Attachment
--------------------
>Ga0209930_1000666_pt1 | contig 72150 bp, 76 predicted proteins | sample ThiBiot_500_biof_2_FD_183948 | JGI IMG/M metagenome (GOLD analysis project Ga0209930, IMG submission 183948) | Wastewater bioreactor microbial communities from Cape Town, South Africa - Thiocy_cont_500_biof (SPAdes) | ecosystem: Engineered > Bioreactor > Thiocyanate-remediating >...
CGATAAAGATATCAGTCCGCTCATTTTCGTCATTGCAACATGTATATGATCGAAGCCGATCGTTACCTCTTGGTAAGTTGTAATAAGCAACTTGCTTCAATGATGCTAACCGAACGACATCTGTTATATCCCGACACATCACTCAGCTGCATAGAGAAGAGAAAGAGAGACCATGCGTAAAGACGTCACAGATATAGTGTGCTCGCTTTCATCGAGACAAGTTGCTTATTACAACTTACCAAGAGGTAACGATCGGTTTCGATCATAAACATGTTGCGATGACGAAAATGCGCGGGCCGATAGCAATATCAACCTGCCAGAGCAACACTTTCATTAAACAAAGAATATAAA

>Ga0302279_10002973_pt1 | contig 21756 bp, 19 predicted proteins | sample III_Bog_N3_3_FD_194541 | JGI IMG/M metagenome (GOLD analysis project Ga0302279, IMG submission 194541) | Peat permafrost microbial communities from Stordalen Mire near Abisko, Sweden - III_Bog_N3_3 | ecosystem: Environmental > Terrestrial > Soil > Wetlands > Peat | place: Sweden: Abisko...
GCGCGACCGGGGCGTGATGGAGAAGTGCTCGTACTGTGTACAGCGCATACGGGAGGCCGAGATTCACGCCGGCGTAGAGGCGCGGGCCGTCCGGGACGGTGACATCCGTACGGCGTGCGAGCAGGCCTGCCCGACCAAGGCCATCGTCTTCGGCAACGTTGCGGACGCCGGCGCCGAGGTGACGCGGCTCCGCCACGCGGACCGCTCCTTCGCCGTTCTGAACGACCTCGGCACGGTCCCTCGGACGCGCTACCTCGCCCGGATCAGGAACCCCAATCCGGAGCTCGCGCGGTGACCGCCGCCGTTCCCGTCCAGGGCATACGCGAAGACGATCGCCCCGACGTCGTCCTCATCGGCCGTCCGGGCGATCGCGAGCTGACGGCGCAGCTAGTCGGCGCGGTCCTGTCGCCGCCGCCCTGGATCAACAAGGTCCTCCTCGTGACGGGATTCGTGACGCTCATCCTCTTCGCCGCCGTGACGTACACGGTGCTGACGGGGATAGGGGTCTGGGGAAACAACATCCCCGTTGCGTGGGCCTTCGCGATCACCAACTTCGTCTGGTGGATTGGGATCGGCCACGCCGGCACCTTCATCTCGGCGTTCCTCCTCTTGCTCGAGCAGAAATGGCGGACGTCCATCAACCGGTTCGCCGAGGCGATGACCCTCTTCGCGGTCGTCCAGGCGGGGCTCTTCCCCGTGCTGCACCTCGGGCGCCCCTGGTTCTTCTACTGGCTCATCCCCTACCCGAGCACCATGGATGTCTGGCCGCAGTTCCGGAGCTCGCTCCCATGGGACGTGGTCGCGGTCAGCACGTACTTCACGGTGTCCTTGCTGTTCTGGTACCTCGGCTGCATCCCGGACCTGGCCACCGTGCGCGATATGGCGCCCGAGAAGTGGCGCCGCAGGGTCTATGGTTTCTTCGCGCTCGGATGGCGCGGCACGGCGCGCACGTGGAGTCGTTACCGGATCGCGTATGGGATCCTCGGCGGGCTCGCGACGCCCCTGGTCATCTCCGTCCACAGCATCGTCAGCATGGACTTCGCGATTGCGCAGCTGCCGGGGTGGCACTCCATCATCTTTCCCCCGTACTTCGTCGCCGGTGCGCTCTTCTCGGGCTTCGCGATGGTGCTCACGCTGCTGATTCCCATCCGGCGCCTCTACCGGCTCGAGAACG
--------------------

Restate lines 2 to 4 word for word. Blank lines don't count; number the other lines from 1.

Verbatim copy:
CGATAAAGATATCAGTCCGCTCATTTTCGTCATTGCAACATGTATATGATCGAAGCCGATCGTTACCTCTTGGTAAGTTGTAATAAGCAACTTGCTTCAATGATGCTAACCGAACGACATCTGTTATATCCCGACACATCACTCAGCTGCATAGAGAAGAGAAAGAGAGACCATGCGTAAAGACGTCACAGATATAGTGTGCTCGCTTTCATCGAGACAAGTTGCTTATTACAACTTACCAAGAGGTAACGATCGGTTTCGATCATAAACATGTTGCGATGACGAAAATGCGCGGGCCGATAGCAATATCAACCTGCCAGAGCAACACTTTCATTAAACAAAGAATATAAA

>Ga0302279_10002973_pt1 | contig 21756 bp, 19 predicted proteins | sample III_Bog_N3_3_FD_194541 | JGI IMG/M metagenome (GOLD analysis project Ga0302279, IMG submission 194541) | Peat permafrost microbial communities from Stordalen Mire near Abisko, Sweden - III_Bog_N3_3 | ecosystem: Environmental > Terrestrial > Soil > Wetlands > Peat | place: Sweden: Abisko...
GCGCGACCGGGGCGTGATGGAGAAGTGCTCGTACTGTGTACAGCGCATACGGGAGGCCGAGATTCACGCCGGCGTAGAGGCGCGGGCCGTCCGGGACGGTGACATCCGTACGGCGTGCGAGCAGGCCTGCCCGACCAAGGCCATCGTCTTCGGCAACGTTGCGGACGCCGGCGCCGAGGTGACGCGGCTCCGCCACGCGGACCGCTCCTTCGCCGTTCTGAACGACCTCGGCACGGTCCCTCGGACGCGCTACCTCGCCCGGATCAGGAACCCCAATCCGGAGCTCGCGCGGTGACCGCCGCCGTTCCCGTCCAGGGCATACGCGAAGACGATCGCCCCGACGTCGTCCTCATCGGCCGTCCGGGCGATCGCGAGCTGACGGCGCAGCTAGTCGGCGCGGTCCTGTCGCCGCCGCCCTGGATCAACAAGGTCCTCCTCGTGACGGGATTCGTGACGCTCATCCTCTTCGCCGCCGTGACGTACACGGTGCTGACGGGGATAGGGGTCTGGGGAAACAACATCCCCGTTGCGTGGGCCTTCGCGATCACCAACTTCGTCTGGTGGATTGGGATCGGCCACGCCGGCACCTTCATCTCGGCGTTCCTCCTCTTGCTCGAGCAGAAATGGCGGACGTCCATCAACCGGTTCGCCGAGGCGATGACCCTCTTCGCGGTCGTCCAGGCGGGGCTCTTCCCCGTGCTGCACCTCGGGCGCCCCTGGTTCTTCTACTGGCTCATCCCCTACCCGAGCACCATGGATGTCTGGCCGCAGTTCCGGAGCTCGCTCCCATGGGACGTGGTCGCGGTCAGCACGTACTTCACGGTGTCCTTGCTGTTCTGGTACCTCGGCTGCATCCCGGACCTGGCCACCGTGCGCGATATGGCGCCCGAGAAGTGGCGCCGCAGGGTCTATGGTTTCTTCGCGCTCGGATGGCGCGGCACGGCGCGCACGTGGAGTCGTTACCGGATCGCGTATGGGATCCTCGGCGGGCTCGCGACGCCCCTGGTCATCTCCGTCCACAGCATCGTCAGCATGGACTTCGCGATTGCGCAGCTGCCGGGGTGGCACTCCATCATCTTTCCCCCGTACTTCGTCGCCGGTGCGCTCTTCTCGGGCTTCGCGATGGTGCTCACGCTGCTGATTCCCATCCGGCGCCTCTACCGGCTCGAGAACG